Wei R , Ogden CL , Parsons VL , Freedman DS , Hales CM . Ann Hum Biol 2020 47 (6) 1-8 BACKGROUND: The 2000 CDC growth charts are based on national data collected between 1963 and 1994 and include a set of selected percentiles between the 3(rd) and 97(th) and LMS parameters that can be used to obtain other percentiles and associated z-scores. Obesity is defined as a sex- and age-specific body mass index (BMI) at or above the 95(th) percentile. Extrapolating beyond the 97(th) percentile is not recommended and leads to compressed z-score values. AIM: This study attempts to overcome this limitation by constructing a new method for calculating BMI distributions above the 95(th) percentile using an extended reference population. SUBJECTS AND METHODS: Data from youth at or above the 95(th) percentile of BMI-for-age in national surveys between 1963 and 2016 were modelled as half-normal distributions. Scale parameters for these distributions were estimated at each sex-specific 6-month age-interval, from 24 to 239 months, and then smoothed as a function of age using regression procedures. RESULTS: The modelled distributions above the 95(th) percentile can be used to calculate percentiles and non-compressed z-scores for extreme BMI values among youth. CONCLUSION: This method can be used, in conjunction with the current CDC BMI-for-age growth charts, to track extreme values of BMI among youth. |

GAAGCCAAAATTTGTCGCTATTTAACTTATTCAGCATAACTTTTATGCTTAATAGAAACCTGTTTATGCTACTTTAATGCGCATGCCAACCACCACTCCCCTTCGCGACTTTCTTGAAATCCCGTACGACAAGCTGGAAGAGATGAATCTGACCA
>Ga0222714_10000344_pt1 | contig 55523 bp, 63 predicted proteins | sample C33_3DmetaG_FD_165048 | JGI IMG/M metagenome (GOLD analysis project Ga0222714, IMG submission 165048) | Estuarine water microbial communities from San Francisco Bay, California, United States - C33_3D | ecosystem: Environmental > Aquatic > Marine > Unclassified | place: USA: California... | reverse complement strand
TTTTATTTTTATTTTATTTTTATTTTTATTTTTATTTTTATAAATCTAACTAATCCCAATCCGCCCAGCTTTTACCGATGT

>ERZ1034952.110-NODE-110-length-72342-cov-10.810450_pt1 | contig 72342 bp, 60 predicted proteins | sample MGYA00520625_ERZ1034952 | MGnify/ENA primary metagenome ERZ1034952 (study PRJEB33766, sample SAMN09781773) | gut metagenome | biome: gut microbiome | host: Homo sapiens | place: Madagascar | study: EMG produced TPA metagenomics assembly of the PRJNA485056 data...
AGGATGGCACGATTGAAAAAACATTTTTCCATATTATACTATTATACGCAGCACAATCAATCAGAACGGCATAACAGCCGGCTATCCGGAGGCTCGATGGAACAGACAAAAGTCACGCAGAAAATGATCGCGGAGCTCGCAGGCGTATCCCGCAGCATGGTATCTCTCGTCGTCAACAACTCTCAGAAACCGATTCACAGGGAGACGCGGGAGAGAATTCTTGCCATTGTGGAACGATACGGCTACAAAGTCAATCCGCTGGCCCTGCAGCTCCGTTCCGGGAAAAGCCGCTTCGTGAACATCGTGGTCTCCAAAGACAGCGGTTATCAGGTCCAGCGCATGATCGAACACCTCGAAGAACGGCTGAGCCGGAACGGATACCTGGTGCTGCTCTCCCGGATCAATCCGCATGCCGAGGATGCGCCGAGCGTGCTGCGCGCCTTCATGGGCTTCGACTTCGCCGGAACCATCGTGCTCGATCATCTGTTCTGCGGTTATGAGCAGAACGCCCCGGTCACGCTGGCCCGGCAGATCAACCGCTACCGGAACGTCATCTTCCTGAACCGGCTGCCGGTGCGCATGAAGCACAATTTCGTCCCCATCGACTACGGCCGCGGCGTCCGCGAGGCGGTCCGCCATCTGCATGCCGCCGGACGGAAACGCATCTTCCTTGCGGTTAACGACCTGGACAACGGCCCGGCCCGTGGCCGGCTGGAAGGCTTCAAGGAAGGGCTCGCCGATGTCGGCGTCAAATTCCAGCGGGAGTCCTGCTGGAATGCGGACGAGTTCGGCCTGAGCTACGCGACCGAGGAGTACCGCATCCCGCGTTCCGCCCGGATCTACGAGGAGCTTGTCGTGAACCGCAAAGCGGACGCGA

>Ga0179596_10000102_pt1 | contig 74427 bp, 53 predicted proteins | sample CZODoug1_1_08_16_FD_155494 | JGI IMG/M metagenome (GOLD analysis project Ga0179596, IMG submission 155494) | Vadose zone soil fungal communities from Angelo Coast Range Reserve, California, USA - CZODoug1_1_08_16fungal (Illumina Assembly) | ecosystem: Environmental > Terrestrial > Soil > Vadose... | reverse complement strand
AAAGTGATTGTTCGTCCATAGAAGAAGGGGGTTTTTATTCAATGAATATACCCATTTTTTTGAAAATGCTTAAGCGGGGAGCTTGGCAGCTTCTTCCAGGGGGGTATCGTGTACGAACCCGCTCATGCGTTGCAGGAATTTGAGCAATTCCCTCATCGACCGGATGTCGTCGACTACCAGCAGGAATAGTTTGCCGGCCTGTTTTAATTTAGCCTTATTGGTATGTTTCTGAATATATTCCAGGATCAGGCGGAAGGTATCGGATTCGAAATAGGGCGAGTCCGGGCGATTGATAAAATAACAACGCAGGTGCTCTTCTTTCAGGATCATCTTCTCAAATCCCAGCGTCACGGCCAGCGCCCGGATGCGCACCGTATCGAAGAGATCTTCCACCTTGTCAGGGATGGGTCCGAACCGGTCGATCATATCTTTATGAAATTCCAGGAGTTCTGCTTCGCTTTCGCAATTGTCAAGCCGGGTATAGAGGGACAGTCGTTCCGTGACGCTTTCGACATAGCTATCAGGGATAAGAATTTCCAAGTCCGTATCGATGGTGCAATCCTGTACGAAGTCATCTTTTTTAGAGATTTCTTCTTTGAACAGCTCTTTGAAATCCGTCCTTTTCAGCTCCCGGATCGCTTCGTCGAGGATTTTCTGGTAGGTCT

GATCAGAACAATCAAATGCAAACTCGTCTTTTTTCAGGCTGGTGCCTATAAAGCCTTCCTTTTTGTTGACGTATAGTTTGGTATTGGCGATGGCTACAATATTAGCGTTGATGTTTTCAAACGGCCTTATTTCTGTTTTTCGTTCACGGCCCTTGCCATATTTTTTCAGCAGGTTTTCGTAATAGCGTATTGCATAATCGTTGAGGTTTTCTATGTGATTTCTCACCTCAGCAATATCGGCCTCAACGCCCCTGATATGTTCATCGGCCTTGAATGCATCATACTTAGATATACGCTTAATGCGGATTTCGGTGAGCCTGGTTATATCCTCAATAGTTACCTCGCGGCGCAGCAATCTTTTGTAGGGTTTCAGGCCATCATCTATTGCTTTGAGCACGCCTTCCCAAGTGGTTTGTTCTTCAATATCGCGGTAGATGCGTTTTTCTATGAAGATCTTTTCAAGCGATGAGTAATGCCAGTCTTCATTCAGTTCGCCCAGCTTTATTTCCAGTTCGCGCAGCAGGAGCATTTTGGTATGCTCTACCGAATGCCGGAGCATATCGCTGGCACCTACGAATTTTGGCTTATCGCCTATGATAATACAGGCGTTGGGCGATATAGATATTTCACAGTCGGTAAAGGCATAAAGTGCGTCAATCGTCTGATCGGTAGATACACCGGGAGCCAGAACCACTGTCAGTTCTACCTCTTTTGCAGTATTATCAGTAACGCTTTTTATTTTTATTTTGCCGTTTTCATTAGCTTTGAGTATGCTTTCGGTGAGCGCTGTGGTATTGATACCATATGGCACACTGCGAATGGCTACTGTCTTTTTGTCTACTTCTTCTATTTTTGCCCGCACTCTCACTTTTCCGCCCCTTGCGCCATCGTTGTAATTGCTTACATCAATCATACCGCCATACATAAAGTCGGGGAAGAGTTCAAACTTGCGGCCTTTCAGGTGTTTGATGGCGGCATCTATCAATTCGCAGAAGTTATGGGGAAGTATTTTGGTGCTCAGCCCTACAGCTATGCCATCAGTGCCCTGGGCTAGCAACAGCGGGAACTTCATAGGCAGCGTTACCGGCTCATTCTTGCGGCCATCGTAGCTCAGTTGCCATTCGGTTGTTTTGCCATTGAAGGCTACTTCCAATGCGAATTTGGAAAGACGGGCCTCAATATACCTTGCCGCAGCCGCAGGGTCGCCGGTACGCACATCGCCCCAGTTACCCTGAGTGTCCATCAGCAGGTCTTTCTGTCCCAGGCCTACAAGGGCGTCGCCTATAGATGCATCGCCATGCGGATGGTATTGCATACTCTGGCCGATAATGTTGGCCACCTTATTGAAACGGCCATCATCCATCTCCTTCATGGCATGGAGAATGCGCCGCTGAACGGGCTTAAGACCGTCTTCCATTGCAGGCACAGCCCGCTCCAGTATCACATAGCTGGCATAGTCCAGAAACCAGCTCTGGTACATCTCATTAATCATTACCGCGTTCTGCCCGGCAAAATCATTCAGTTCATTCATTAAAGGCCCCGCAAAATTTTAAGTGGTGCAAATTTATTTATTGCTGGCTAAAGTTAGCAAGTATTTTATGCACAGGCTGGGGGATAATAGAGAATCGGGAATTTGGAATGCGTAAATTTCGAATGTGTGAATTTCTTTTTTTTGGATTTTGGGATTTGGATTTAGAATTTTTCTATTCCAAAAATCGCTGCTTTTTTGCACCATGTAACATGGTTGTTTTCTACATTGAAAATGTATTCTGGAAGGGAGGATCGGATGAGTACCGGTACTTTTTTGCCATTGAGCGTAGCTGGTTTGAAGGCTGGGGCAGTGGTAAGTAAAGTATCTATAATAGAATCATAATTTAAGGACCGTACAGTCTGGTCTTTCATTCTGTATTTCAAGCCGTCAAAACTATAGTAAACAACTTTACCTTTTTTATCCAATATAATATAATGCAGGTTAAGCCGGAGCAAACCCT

Estimating standard errors for life expectancies based on complex survey data with mortality follow-up: a case study using the National Health Interview Survey Linked Mortality Files